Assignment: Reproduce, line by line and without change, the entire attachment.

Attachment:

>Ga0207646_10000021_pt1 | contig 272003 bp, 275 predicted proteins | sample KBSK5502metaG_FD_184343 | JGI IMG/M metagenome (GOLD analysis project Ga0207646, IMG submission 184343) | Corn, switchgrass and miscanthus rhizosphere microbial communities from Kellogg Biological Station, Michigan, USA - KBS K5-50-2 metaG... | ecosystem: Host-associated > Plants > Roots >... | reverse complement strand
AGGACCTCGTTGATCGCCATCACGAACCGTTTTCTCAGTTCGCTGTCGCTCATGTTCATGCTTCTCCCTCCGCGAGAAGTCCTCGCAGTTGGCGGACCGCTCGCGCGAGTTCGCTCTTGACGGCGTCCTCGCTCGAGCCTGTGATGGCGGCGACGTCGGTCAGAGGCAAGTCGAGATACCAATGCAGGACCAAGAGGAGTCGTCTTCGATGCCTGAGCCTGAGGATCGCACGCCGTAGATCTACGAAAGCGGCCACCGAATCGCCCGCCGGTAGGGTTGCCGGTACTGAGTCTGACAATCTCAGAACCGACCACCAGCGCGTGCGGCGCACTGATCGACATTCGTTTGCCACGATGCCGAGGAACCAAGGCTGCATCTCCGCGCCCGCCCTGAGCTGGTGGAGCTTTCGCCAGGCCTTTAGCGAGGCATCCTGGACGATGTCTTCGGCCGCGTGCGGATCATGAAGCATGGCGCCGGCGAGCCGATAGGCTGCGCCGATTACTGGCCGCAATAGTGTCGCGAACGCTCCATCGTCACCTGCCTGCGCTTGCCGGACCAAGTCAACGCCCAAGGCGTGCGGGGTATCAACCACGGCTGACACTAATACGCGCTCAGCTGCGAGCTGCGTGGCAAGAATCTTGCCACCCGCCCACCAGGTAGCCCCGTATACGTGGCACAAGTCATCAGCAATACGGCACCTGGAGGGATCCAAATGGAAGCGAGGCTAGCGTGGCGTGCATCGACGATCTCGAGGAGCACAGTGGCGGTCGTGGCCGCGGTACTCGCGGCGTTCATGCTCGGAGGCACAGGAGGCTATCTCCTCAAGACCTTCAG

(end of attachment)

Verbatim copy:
>Ga0207646_10000021_pt1 | contig 272003 bp, 275 predicted proteins | sample KBSK5502metaG_FD_184343 | JGI IMG/M metagenome (GOLD analysis project Ga0207646, IMG submission 184343) | Corn, switchgrass and miscanthus rhizosphere microbial communities from Kellogg Biological Station, Michigan, USA - KBS K5-50-2 metaG... | ecosystem: Host-associated > Plants > Roots >... | reverse complement strand
AGGACCTCGTTGATCGCCATCACGAACCGTTTTCTCAGTTCGCTGTCGCTCATGTTCATGCTTCTCCCTCCGCGAGAAGTCCTCGCAGTTGGCGGACCGCTCGCGCGAGTTCGCTCTTGACGGCGTCCTCGCTCGAGCCTGTGATGGCGGCGACGTCGGTCAGAGGCAAGTCGAGATACCAATGCAGGACCAAGAGGAGTCGTCTTCGATGCCTGAGCCTGAGGATCGCACGCCGTAGATCTACGAAAGCGGCCACCGAATCGCCCGCCGGTAGGGTTGCCGGTACTGAGTCTGACAATCTCAGAACCGACCACCAGCGCGTGCGGCGCACTGATCGACATTCGTTTGCCACGATGCCGAGGAACCAAGGCTGCATCTCCGCGCCCGCCCTGAGCTGGTGGAGCTTTCGCCAGGCCTTTAGCGAGGCATCCTGGACGATGTCTTCGGCCGCGTGCGGATCATGAAGCATGGCGCCGGCGAGCCGATAGGCTGCGCCGATTACTGGCCGCAATAGTGTCGCGAACGCTCCATCGTCACCTGCCTGCGCTTGCCGGACCAAGTCAACGCCCAAGGCGTGCGGGGTATCAACCACGGCTGACACTAATACGCGCTCAGCTGCGAGCTGCGTGGCAAGAATCTTGCCACCCGCCCACCAGGTAGCCCCGTATACGTGGCACAAGTCATCAGCAATACGGCACCTGGAGGGATCCAAATGGAAGCGAGGCTAGCGTGGCGTGCATCGACGATCTCGAGGAGCACAGTGGCGGTCGTGGCCGCGGTACTCGCGGCGTTCATGCTCGGAGGCACAGGAGGCTATCTCCTCAAGACCTTCAG